I have never been anywhere like it; one country with two entirely separate worlds, and those two worlds crashing on top of each other, clashing into each other’s space and fighting for resources, time and attention. Indonesia is facing the challenges of a rapidly growing urban country while still trying to tackle problems linked to a third-world nation. Surprisingly, there seems to be no physical divide between the ultra-wealthy and the poor; slums next to mansions, abandoned buildings next to glossy skyscrapers, open defecation in front of government monuments. Indonesia has the 16th largest GDP in the world and the second largest economy in Southeast Asia, yet the tide has not lifted all boats, and Indonesia throws that right in your face.
Our first day, we visited a slum built on top of a working landfill. Nothing quite prepares you for the numbness you feel seeing countless family homes surrounded by trash, teenagers without shoes texting on brand new cell phones and young children scratching their heads because of the permanent presence of lice. And just when you think your brain has had enough, a child comes running up to you and kisses your hand. Among the crumbling buildings and heaps of waste, she smiled. She was with her family, and she was happy. I was sweetly reminded of the unwavering humanity of children and why they deserve nothing less than our protection and support, no matter how complicated the solution may seem.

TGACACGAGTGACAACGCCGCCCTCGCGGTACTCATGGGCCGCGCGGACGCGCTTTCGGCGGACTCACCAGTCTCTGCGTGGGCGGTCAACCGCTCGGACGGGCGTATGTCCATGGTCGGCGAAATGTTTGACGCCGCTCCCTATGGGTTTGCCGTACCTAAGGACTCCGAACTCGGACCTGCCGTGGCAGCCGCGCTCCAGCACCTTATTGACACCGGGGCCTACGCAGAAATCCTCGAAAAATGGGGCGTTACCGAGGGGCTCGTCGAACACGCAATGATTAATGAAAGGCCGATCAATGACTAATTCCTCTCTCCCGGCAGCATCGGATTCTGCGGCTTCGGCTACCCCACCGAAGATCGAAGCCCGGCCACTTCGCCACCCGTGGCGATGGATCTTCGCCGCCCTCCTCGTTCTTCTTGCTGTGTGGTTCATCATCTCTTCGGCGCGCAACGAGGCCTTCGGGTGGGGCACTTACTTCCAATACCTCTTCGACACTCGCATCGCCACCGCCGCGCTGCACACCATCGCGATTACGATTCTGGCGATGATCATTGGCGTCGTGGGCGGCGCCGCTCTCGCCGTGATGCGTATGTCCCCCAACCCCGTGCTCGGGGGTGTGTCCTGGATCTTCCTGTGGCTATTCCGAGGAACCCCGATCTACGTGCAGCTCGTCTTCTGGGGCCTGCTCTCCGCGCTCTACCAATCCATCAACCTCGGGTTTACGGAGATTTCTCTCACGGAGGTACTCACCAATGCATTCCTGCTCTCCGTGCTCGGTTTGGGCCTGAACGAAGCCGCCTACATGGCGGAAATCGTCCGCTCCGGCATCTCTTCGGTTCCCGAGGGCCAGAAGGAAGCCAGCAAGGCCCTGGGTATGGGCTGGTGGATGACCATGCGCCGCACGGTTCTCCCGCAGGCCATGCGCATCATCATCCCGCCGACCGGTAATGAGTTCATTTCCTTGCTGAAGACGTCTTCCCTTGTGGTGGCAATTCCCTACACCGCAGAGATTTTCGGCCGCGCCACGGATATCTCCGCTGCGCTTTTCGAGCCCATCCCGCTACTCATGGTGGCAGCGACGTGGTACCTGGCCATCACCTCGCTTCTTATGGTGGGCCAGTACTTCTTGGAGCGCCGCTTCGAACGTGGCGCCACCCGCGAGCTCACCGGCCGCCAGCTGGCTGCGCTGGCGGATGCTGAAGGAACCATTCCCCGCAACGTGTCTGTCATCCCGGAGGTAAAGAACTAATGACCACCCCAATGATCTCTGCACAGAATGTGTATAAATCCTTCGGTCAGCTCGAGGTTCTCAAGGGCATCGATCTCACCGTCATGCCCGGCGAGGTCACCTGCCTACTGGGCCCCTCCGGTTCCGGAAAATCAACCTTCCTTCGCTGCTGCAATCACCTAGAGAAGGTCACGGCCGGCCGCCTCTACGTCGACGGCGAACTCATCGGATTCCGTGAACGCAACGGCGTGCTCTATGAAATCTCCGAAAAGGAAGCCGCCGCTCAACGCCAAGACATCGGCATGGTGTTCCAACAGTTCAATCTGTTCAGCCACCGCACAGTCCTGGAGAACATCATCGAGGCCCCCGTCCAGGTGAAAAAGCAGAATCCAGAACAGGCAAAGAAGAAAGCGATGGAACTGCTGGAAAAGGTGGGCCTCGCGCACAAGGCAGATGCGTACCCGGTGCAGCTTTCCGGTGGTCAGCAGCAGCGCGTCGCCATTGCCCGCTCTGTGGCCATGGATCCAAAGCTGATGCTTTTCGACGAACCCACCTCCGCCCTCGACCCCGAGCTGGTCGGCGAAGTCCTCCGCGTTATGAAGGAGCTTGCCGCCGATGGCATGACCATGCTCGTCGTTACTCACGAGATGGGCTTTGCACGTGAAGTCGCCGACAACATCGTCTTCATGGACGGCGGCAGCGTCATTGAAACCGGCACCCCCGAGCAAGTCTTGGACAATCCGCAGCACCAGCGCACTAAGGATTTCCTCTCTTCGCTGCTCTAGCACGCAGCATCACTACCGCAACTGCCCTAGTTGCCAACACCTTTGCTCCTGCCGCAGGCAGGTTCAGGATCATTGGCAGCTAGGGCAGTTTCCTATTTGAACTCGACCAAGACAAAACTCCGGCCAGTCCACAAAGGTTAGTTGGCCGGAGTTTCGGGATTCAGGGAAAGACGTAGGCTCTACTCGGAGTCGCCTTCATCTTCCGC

That first day, as we vaccinated children in the area’s health post, it was immediately clear that UNICEF is the leader in creating solutions for these communities. UNICEF is on the ground training health workers, developing technologies to get real-time feedback from new practices in the field, working with the government to make basic health-care needs more available, creating education materials for mothers and empowering children to create solutions. It has woven itself into the fabric of change at every level, impacting policy, attitude and practice across the board.
The remainder of our trip was a whirlwind providing endless moments of motivation to continue our support through UNICEF Next Generation. From having our hearts warmed by smiling school children and our souls inspired by passionate twenty-somethings influencing the world around them, from having our brains challenged by the UNICEF team to create solutions, and our spirits raised by local leaders proud to call themselves Indonesian.
This was the trip of a lifetime, humbling me, inspiring me and bonding me forever to the unequaled work UNICEF does to put children first.
A handful of Next Generation members travelled to Indonesia from the United States recently to see up close how the money they helped raise for UNICEF Indonesia’s Innovation labs is making lasting change. Below are their first-person accounts of their time in Indonesia: Part 1, Part 2, Part 3, Part 4